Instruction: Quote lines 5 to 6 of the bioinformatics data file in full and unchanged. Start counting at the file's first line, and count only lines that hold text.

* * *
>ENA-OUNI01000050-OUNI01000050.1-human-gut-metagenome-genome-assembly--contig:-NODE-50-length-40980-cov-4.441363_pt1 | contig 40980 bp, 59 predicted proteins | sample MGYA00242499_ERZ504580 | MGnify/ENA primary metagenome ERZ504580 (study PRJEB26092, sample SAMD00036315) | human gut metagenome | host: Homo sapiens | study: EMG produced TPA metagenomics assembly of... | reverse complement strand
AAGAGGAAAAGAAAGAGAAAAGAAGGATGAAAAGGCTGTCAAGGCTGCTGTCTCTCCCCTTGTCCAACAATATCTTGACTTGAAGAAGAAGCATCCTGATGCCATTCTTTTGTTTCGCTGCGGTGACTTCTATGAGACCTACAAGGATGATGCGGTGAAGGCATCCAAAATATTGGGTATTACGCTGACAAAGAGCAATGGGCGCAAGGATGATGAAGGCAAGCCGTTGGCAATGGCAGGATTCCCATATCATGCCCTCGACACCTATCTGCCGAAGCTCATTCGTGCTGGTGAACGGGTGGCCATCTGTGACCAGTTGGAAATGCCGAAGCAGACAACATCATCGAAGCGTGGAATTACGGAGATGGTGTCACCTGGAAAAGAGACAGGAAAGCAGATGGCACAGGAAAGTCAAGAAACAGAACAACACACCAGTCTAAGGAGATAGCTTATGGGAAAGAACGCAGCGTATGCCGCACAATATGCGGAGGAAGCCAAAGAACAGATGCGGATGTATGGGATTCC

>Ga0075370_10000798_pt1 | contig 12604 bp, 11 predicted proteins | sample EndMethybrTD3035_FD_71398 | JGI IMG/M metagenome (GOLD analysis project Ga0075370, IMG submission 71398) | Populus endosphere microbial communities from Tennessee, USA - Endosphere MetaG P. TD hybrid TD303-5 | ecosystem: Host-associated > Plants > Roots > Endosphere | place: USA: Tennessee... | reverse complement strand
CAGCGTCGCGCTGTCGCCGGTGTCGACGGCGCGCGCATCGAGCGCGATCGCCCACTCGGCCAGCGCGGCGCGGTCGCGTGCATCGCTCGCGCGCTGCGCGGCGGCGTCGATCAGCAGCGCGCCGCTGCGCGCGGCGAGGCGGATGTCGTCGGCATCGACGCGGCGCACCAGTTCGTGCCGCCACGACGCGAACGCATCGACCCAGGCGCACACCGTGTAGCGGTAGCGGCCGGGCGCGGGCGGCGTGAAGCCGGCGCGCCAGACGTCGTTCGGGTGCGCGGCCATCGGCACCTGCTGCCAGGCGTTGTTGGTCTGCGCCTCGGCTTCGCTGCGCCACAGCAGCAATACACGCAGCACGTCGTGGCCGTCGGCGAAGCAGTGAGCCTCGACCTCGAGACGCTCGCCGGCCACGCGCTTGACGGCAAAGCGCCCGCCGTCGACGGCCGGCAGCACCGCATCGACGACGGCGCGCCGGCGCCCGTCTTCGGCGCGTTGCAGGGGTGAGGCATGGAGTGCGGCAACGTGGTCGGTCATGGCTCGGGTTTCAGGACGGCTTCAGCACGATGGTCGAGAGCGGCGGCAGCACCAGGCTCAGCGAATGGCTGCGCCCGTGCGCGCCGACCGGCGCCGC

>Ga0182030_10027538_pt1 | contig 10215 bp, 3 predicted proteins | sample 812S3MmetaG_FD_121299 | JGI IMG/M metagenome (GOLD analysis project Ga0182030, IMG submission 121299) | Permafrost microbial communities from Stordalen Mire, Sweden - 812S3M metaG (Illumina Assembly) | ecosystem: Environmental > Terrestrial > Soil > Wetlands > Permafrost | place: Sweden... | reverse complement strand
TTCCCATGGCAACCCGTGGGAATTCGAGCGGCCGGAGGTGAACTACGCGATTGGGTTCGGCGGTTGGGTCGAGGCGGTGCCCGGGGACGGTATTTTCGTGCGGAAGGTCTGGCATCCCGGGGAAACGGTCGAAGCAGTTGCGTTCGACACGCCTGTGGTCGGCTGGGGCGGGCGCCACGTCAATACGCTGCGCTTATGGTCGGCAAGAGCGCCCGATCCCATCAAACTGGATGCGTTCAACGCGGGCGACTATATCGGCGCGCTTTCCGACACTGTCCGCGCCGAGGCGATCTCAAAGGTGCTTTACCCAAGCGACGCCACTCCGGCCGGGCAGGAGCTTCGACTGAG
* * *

>Ga0182030_10027538_pt1 | contig 10215 bp, 3 predicted proteins | sample 812S3MmetaG_FD_121299 | JGI IMG/M metagenome (GOLD analysis project Ga0182030, IMG submission 121299) | Permafrost microbial communities from Stordalen Mire, Sweden - 812S3M metaG (Illumina Assembly) | ecosystem: Environmental > Terrestrial > Soil > Wetlands > Permafrost | place: Sweden... | reverse complement strand
TTCCCATGGCAACCCGTGGGAATTCGAGCGGCCGGAGGTGAACTACGCGATTGGGTTCGGCGGTTGGGTCGAGGCGGTGCCCGGGGACGGTATTTTCGTGCGGAAGGTCTGGCATCCCGGGGAAACGGTCGAAGCAGTTGCGTTCGACACGCCTGTGGTCGGCTGGGGCGGGCGCCACGTCAATACGCTGCGCTTATGGTCGGCAAGAGCGCCCGATCCCATCAAACTGGATGCGTTCAACGCGGGCGACTATATCGGCGCGCTTTCCGACACTGTCCGCGCCGAGGCGATCTCAAAGGTGCTTTACCCAAGCGACGCCACTCCGGCCGGGCAGGAGCTTCGACTGAG